Polymyalgia Rheumatica (PMR) is a disease that affects your neck, shoulders and hips. Associated with PMR are a feeling of malaise (i.e., a feeling that you’re sick), fever and stiffness. In about 15-20% of cases it is associated with a rare type of severe headache, temporal arteritis (giant cell arteritis).
Because so many health conditions can mimic the symptoms of polymyalgia rheumatica, and due to the fact that a clear “gold standard” to identify this disease does not exist, diagnosing PMR can be challenge.
Polymyalgia rheumatica affects individuals over the age of 50. Females get it twice as often as men. A greater proportion of cases are found in those with Scandinavian ancestry.
Who knows. It is thought to consist of a disorder in the immune system that in turn leads to inflammation of the blood vessels. Specifically, there is an accumulation of proteins that start attacking these areas, whereas the inflammatory response is associated with trying to defend against these proteins. Why all of this happens in just the neck, shoulders and hips is anyone’s guess.
Genetic factors are thought to play a role. It is also thought that certain viral infections can lead to PMR.
See your doctor! It is next to impossible to do a “self-diagnosis” in this case since so many conditions may mirror it. Your doctor has to do a thorough examination. The exam is focused more on eliminating other causes of pain, such as certain types of arthritis, strain/sprain, fibromyalgia, and many other diseases, than it is on finding out whether you have PMR.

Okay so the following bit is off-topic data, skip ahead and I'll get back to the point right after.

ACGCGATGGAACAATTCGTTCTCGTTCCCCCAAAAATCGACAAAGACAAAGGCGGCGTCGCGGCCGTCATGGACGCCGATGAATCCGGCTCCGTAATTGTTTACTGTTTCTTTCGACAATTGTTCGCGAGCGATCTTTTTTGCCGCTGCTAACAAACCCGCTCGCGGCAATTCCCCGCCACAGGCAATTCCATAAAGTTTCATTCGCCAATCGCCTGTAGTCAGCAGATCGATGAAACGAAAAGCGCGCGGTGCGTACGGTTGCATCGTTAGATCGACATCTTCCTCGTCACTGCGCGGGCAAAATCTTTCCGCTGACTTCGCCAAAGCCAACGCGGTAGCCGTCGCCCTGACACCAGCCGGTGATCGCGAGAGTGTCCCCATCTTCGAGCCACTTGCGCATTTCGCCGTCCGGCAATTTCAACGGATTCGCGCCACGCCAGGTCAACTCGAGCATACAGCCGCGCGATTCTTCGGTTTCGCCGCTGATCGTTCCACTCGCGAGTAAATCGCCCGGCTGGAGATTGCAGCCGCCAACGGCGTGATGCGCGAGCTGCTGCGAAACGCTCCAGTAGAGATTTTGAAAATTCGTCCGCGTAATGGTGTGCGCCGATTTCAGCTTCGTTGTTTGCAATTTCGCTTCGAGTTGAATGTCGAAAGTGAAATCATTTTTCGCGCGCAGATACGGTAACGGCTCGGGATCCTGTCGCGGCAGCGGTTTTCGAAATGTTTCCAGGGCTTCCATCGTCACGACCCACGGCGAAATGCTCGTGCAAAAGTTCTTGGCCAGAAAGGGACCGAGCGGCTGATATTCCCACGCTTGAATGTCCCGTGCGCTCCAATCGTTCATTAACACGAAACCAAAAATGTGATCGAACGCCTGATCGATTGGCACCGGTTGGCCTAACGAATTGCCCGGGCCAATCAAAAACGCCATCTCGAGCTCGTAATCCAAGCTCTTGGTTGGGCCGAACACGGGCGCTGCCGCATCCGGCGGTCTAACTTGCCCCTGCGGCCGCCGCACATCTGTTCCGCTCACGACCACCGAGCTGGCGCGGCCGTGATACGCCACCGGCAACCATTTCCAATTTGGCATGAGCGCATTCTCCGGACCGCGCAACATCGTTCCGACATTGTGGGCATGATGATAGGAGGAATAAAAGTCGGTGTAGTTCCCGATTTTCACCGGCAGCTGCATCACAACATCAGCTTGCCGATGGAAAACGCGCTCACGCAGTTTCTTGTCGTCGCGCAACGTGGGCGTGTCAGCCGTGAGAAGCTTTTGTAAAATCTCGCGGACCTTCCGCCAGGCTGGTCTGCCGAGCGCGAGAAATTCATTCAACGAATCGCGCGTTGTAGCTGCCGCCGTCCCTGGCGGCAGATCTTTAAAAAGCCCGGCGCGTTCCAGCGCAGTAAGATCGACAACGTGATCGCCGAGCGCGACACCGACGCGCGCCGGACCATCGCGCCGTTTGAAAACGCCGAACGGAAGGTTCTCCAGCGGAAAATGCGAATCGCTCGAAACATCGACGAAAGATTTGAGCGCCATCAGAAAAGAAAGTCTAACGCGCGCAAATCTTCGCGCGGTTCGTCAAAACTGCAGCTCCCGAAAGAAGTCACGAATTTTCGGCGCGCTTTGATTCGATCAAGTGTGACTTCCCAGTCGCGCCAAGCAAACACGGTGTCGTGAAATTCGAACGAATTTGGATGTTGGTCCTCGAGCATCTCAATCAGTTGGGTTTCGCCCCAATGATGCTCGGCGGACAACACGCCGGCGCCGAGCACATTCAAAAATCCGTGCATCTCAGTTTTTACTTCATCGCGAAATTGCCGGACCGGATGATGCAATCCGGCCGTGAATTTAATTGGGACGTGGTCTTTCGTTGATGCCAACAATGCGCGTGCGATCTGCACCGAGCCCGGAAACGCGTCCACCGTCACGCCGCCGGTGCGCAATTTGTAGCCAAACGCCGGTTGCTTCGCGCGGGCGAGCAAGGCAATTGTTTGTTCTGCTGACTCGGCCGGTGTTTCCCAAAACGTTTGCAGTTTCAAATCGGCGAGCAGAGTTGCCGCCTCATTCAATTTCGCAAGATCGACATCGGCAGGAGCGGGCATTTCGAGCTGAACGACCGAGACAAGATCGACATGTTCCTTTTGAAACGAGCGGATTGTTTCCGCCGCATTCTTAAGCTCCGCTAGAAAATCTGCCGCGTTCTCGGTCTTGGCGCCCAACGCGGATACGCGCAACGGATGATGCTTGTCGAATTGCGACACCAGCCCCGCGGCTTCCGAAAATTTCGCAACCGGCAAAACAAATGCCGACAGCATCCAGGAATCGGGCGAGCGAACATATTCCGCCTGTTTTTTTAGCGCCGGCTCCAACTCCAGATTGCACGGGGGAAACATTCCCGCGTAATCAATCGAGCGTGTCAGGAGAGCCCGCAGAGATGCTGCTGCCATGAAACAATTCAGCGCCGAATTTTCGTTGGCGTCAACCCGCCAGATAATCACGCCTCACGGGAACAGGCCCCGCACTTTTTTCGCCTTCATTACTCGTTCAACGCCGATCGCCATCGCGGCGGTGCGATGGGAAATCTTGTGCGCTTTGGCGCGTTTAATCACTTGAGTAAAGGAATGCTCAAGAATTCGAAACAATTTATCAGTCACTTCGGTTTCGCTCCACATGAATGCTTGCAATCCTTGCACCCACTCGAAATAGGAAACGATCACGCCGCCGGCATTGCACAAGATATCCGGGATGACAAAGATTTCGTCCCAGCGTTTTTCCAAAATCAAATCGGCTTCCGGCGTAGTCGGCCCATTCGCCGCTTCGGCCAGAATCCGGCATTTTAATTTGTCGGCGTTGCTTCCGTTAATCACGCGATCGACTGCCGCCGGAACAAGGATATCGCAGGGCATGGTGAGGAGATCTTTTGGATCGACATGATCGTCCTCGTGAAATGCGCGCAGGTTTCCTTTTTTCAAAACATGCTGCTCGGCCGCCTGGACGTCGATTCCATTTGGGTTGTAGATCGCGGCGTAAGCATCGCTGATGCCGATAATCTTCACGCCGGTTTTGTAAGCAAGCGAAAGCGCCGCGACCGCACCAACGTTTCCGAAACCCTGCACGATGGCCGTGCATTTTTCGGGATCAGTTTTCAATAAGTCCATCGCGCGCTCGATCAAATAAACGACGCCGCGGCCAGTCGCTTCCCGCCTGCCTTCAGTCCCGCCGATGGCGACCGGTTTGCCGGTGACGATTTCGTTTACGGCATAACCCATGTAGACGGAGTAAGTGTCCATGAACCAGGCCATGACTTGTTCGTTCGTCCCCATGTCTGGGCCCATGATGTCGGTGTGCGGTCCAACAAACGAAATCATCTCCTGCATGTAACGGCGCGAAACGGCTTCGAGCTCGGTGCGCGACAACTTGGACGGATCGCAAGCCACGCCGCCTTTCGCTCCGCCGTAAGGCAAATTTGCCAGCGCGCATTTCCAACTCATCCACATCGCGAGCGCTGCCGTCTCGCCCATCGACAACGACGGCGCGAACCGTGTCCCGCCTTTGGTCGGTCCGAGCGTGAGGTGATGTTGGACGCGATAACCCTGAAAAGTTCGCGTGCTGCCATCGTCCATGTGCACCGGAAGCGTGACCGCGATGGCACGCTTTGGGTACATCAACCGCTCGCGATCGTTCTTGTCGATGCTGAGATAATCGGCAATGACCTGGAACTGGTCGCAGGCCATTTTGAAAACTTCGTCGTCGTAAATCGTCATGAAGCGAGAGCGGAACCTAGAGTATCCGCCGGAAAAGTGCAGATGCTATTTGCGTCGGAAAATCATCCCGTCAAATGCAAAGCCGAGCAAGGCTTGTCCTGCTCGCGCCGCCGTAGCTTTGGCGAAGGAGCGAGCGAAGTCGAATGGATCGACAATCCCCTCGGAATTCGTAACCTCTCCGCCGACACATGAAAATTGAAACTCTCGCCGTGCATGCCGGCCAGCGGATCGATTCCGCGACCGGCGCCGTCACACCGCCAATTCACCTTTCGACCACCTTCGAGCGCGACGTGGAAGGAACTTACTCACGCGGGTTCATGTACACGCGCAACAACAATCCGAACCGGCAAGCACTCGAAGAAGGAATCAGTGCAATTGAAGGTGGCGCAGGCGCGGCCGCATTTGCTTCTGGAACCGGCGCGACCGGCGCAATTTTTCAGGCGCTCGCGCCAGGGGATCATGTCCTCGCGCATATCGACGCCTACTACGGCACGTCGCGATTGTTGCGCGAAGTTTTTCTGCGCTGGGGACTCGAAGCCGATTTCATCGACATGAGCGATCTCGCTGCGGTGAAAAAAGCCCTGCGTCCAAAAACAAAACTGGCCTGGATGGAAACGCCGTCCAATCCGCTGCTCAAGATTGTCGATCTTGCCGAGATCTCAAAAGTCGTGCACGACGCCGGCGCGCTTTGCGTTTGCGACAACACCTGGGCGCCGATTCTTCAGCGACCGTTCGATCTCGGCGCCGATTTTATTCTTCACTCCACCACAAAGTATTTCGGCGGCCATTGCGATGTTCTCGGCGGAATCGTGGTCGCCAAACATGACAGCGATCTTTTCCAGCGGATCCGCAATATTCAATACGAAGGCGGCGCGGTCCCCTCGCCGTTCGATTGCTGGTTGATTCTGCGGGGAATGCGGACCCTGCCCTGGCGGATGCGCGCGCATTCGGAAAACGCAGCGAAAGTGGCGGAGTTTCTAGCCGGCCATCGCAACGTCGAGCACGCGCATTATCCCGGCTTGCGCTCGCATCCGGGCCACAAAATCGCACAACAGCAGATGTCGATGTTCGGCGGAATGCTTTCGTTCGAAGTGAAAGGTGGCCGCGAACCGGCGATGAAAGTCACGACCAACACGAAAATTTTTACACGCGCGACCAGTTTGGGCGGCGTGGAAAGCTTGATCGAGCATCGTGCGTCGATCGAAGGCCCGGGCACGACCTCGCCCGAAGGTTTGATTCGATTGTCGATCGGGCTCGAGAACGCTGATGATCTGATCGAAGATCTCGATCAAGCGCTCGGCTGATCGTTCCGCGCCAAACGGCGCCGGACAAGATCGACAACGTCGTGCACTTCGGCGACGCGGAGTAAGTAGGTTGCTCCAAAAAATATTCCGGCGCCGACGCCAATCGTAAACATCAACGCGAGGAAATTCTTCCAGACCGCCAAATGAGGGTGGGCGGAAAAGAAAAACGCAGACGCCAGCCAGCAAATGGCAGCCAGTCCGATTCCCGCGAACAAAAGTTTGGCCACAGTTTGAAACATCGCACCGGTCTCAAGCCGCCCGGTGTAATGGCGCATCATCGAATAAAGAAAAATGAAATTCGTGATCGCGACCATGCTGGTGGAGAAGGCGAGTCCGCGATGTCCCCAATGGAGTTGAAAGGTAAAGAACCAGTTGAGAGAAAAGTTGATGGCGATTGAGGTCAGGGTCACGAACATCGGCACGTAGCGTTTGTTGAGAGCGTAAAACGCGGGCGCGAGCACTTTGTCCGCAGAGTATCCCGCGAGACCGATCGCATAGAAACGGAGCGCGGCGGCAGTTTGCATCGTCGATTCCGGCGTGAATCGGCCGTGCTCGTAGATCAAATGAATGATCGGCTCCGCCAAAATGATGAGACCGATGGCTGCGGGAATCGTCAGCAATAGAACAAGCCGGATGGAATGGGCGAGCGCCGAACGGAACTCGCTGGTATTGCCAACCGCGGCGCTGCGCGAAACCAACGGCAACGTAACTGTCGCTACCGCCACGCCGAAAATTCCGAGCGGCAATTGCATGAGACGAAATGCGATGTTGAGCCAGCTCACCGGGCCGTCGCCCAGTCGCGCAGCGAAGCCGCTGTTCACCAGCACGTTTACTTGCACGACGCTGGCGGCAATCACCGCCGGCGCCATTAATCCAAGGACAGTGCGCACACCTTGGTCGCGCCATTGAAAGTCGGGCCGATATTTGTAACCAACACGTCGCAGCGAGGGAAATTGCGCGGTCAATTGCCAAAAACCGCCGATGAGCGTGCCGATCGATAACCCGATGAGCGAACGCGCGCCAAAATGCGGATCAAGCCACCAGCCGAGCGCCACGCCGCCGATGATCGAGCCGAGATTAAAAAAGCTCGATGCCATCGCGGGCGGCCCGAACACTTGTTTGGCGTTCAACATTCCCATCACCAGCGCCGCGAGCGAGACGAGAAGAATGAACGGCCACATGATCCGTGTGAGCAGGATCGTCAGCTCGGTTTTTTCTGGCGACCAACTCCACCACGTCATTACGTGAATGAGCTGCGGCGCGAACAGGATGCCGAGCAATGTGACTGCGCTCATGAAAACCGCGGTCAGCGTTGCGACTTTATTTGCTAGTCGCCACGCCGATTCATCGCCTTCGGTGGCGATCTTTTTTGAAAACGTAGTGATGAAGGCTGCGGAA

There are blood tests that do turn out positive for polymyalgia rheumatica; however, they turn out positive for other diseases as well. These tests are the Sed rate, or erythrocyte sedimentation rate (ESR) and the C-reactive protein test.
An ultrasound examination can also reveal some inflammation in the shoulders, neck and hips. Again, though, other diseases can also reveal inflammation, too.
Much to everyone’s dismay a clear natural way to treat polymyalgia rheumatica has not been confidently identified. There are, however, certain prescription medications, not to mention common-senselike lifestyle factors, that are suggested to manage this disease.
Although it may take a year to a few years to resolve, polymyalgia rheumatica is NOT a permanent condition. With proper treatment, it is resolvable. I will include insight on treatment alternatives in a different post.